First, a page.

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Big Payday for a Skype Investor

A European venture capital firm makes a bid for a place on the A-list.
September 21, 2005

Alarm:clock is a daily news site that evaluates privately-held technology startups in the areas of hardware, software, the Internet, and wireless communications. One company profile and one industry overview by alarm:clock’s editors come to Technology Review every Wednesday by special arrangement.

A European venture capital firm makes a bid for a place on the A-list

The news of eBay’s purchase of Skype for $2.6 billion dominated the tech blogosphere last week – with good reason. The deal conjured up memories of wilder Internet days, when major acquisitions were commonplace, despite vague business models and scant revenues. It also reminded us how quickly an idea can command real value from investors (Skype is just two years old) and how lucrative the venture capital business can be.

On this latter point, regular readers of alarm:clock may recall that we have closely followed the moves of one of Skype’s first investors, Index Ventures. And we’re not surprised that the firm has finally hit one out of the park.

In March, when Index Ventures raised its latest fund of 300 million euros, we pointed out that the Index team has been “on message” since 1996, applying Silicon Valley-style investment principles to European tech investing. Much of Index’s Silicon Valley DNA was carried across the Atlantic by Neil and Danny Rimer, two of the four Rimer brothers who run Index Ventures, which is based in Geneva, Switzerland.

Neil, the eldest of the Rimers, spent four years at Montgomery Securities, one of the original Silicon Valley boutique investment banks. Kid-brother Danny followed his lead, joining San Francisco-based Hambrecht & Quist, another household name in technology investment banking.

Danny, who served as a board member at Skype, helped fuel the first cycle of Internet exuberance in his role as an analyst, taking high-flyers – Amazon, CNET, and Netscape – through successful IPOs. He launched his VC career with The Barksdale Group, a firm headed by Netscape’s former CEO, Jim Barksdale. Danny Rimer now runs Index Ventures’ London office.

With its deep ties in Silicon Valley, Index has been able to gain access to the right people and opportunities on behalf of its portfolio companies. For example, one of its investor co-travelers, Benchmark Capital, made its fortunes with an early investment in eBay and Benchmark partner Robert Kagle still sits on eBay’s board. With such well-established connections between Index and eBay, we suspect the introduction between Skype and eBay was easily made.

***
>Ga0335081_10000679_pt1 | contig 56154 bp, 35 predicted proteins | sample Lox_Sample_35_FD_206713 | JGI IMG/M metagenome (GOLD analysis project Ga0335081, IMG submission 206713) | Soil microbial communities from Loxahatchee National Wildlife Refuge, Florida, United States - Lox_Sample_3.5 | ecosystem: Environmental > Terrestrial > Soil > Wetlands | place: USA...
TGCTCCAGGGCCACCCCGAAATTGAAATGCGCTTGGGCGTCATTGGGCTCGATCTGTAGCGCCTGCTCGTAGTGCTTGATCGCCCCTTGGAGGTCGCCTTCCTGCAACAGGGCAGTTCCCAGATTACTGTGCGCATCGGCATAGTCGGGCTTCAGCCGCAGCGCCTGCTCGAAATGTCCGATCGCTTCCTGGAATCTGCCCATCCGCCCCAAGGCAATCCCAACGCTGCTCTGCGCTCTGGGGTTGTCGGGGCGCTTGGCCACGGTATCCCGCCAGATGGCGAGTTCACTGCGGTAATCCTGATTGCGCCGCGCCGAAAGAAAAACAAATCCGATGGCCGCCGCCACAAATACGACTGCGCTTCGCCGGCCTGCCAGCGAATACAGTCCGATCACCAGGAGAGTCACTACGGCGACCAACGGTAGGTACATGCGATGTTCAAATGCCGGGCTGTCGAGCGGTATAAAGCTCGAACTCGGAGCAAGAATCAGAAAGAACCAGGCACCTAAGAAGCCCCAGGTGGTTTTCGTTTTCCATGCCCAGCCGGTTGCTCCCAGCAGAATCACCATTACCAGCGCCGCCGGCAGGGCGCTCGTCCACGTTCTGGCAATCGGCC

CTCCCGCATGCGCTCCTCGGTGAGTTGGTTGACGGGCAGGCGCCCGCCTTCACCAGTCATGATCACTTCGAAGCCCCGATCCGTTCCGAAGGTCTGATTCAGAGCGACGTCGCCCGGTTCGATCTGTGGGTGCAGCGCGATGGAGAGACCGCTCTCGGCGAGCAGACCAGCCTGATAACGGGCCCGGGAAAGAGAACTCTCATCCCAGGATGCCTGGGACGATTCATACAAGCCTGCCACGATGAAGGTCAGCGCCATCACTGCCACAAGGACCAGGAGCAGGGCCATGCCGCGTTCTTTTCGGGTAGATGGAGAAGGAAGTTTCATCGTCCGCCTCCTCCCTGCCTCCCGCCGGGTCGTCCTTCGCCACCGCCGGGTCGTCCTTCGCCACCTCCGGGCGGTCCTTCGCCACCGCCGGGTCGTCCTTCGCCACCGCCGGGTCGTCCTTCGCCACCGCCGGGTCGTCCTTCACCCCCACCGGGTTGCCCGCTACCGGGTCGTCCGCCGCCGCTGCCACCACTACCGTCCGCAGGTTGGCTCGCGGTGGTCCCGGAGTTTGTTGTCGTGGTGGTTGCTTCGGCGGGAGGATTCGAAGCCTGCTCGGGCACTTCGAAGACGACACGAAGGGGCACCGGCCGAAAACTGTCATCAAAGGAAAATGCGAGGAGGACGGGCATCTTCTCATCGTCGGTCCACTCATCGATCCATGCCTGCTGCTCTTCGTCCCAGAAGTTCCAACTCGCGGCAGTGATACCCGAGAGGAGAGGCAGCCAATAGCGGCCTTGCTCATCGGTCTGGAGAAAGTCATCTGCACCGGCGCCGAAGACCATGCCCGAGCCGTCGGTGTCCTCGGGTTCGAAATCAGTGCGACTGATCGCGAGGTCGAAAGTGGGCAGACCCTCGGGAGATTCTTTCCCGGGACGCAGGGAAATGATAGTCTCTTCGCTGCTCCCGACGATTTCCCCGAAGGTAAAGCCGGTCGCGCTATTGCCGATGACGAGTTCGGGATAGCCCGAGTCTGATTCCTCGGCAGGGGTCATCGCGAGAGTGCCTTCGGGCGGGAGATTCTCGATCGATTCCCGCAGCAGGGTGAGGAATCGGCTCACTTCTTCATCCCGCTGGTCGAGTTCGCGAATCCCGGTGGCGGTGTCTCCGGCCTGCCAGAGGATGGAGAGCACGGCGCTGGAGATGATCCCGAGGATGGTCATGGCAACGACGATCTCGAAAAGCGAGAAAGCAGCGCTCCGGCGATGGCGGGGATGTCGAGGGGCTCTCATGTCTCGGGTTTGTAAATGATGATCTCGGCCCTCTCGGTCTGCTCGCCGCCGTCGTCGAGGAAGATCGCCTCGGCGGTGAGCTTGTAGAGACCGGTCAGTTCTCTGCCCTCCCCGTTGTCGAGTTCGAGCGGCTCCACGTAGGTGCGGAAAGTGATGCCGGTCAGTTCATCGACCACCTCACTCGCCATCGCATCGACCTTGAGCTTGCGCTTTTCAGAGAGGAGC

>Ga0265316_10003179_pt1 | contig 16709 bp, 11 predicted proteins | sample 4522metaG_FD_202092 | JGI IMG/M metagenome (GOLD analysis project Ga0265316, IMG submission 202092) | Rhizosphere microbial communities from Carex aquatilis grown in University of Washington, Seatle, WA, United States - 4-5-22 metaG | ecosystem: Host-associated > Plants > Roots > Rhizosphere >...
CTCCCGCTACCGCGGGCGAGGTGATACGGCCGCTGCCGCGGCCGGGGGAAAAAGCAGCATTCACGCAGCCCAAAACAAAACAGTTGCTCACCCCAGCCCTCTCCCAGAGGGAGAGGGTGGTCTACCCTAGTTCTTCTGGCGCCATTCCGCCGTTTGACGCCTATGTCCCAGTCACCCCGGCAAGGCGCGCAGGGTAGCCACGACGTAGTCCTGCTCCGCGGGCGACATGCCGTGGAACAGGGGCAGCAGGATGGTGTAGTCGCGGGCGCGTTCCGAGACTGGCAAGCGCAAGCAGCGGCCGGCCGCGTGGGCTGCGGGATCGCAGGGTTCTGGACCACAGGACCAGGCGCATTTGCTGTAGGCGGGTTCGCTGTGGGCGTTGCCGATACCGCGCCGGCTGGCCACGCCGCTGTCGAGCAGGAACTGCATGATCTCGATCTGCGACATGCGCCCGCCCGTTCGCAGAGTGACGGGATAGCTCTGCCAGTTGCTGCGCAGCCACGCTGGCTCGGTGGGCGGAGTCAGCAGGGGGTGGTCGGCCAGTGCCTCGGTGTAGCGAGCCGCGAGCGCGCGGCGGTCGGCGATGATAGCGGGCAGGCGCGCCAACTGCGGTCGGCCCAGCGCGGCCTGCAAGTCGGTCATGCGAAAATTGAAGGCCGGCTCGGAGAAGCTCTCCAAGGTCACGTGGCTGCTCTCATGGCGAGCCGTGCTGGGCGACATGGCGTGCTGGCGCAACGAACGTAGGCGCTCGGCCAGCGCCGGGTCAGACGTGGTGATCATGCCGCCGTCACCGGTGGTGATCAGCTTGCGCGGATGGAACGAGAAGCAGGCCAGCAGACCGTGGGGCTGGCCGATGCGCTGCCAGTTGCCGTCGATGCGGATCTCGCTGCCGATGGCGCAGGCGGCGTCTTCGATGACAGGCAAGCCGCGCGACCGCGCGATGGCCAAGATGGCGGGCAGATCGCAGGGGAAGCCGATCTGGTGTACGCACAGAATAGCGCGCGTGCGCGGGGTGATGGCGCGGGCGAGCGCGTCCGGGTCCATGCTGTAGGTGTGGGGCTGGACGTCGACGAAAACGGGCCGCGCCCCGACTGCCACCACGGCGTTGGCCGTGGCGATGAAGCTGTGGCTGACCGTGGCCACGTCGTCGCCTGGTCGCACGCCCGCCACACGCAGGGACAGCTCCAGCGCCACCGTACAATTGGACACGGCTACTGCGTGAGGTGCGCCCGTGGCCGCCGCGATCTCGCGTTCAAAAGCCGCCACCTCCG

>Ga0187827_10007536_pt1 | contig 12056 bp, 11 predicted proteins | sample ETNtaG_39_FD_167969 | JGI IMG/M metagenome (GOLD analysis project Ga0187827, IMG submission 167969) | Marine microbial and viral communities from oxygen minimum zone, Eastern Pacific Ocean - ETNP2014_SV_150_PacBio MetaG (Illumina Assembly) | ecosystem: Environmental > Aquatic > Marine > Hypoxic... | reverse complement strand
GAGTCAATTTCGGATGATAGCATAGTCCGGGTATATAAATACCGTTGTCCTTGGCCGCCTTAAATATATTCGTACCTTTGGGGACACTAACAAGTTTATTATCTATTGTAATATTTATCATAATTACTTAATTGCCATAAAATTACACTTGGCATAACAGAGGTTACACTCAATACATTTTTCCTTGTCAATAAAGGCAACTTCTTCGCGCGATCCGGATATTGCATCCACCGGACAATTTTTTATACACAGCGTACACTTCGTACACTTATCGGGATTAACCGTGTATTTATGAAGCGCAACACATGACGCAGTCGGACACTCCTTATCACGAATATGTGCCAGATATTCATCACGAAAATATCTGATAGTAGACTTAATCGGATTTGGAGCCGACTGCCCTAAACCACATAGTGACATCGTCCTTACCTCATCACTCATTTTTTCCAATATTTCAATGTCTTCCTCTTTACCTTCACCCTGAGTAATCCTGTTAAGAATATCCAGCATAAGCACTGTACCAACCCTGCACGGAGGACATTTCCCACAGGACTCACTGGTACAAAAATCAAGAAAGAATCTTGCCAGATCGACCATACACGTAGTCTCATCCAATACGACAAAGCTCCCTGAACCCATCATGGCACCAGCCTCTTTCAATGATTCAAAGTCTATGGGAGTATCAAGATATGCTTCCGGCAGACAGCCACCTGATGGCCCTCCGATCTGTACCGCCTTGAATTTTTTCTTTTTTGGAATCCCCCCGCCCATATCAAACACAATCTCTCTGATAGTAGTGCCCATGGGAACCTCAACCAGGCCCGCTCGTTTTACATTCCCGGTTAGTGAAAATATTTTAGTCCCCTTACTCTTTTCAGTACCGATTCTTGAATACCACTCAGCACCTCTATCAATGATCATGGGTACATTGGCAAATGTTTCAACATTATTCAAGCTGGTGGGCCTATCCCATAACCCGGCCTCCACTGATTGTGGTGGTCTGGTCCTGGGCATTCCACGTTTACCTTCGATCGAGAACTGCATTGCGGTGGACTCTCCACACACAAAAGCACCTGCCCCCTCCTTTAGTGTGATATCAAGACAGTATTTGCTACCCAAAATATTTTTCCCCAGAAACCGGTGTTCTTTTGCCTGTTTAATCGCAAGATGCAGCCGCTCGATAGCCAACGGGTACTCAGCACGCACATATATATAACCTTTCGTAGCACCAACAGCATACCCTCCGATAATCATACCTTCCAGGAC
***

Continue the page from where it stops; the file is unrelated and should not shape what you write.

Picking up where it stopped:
Meanwhile, Index has invested alongside Benchmark Capital in a number of deals, including current investments in Betfair, a rapidly growing and profitable online betting company, and MySQL, the developer of the largest open-source database program. While we don’t expect MySQL and Betfair to reap Skype-like rewards, positive outcomes on these investments seem likely.

These successes may not do much to alter Silicon Valley’s status as the center of gravity for venture capital activity; but we believe that, with a few more big paydays, Index Ventures can submit its application for inclusion on the venture capital A-list.

Alarm:clock is a daily news site that evaluates privately-held technology startups in the areas of hardware, software, the Internet, and wireless communications. One company profile and one industry overview by alarm:clock’s editors come to Technology Review every Wednesday by special arrangement.

For Love and Money
Vivox Adds Internet voice and video capability to text chat

Company: Vivox
HQ: Wayland, MA
Founded: 2003

Management: The chairman is Jeff Pulver, who is also a co-founder of Vonage, organizes the VON (Voice on the Net) events, publishes VON magazine, and runs a set of companies under the Pulver.com brand. No CEO or other management has been announced.

Investors: In September, Vivox raised $6 million in Series A venture capital funding from Canaan Partners and GrandBanks Capital. Prior to that, the company’s technology was being developed within Pulver.com.

Business Model: Vivox has developed IP-based applications that add voice and video to text-based communications. The company will focus first on online dating and gaming niches. Their product will allow couples or players who are text chatting online to escalate to voice and video chat. The company’s platform currently powers FreeWorld Dialup – another Pulver.com company.

Competitors: No direct competitors today, but leaders in the Voice over Internet Protocol (VoIP) market – Skype, Net2Phone, Lingo, SIPPhone, and Packet8 – may eventually get into dating and gaming applications.

Dirt: Chairman Jeff Pulver’s name is synonymous with “visionary” and “thought leader” in VoIP; he’s built several of the companies at the core of the accelerating VoIP market. When an entrepreneur is juggling as many endeavors as Pulver is, however, there’s always the danger that a new venture, like Vivox, will get short shrift. Indeed, Pulver did not even announce Vivox’s Series A funding on his blog, because he was in the midst of managing the VON conference. On the other hand, nobody knows the VoIP landscape better: where demand lies and where the competition is weak. Instant chat in the arenas of PC gaming and dating seems to be a natural and underserved market.

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